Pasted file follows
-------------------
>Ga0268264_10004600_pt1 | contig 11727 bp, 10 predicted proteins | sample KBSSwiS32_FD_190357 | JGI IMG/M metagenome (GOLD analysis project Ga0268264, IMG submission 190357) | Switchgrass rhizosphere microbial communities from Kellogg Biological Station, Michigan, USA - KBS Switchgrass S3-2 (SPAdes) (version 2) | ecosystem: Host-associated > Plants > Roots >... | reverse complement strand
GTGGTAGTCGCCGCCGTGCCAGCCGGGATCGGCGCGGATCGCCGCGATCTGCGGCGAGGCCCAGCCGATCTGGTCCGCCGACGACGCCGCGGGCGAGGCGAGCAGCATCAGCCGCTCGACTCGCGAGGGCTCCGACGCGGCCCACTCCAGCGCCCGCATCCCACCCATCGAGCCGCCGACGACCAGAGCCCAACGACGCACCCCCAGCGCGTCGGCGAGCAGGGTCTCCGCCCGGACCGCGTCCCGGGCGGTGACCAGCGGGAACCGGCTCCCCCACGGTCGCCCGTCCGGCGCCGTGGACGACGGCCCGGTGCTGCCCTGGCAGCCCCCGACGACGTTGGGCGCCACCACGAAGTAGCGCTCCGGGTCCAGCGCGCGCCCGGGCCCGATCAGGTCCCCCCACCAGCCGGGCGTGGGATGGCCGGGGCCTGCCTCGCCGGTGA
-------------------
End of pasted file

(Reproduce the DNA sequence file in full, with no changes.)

>Ga0268264_10004600_pt1 | contig 11727 bp, 10 predicted proteins | sample KBSSwiS32_FD_190357 | JGI IMG/M metagenome (GOLD analysis project Ga0268264, IMG submission 190357) | Switchgrass rhizosphere microbial communities from Kellogg Biological Station, Michigan, USA - KBS Switchgrass S3-2 (SPAdes) (version 2) | ecosystem: Host-associated > Plants > Roots >... | reverse complement strand
GTGGTAGTCGCCGCCGTGCCAGCCGGGATCGGCGCGGATCGCCGCGATCTGCGGCGAGGCCCAGCCGATCTGGTCCGCCGACGACGCCGCGGGCGAGGCGAGCAGCATCAGCCGCTCGACTCGCGAGGGCTCCGACGCGGCCCACTCCAGCGCCCGCATCCCACCCATCGAGCCGCCGACGACCAGAGCCCAACGACGCACCCCCAGCGCGTCGGCGAGCAGGGTCTCCGCCCGGACCGCGTCCCGGGCGGTGACCAGCGGGAACCGGCTCCCCCACGGTCGCCCGTCCGGCGCCGTGGACGACGGCCCGGTGCTGCCCTGGCAGCCCCCGACGACGTTGGGCGCCACCACGAAGTAGCGCTCCGGGTCCAGCGCGCGCCCGGGCCCGATCAGGTCCCCCCACCAGCCGGGCGTGGGATGGCCGGGGCCTGCCTCGCCGGTGA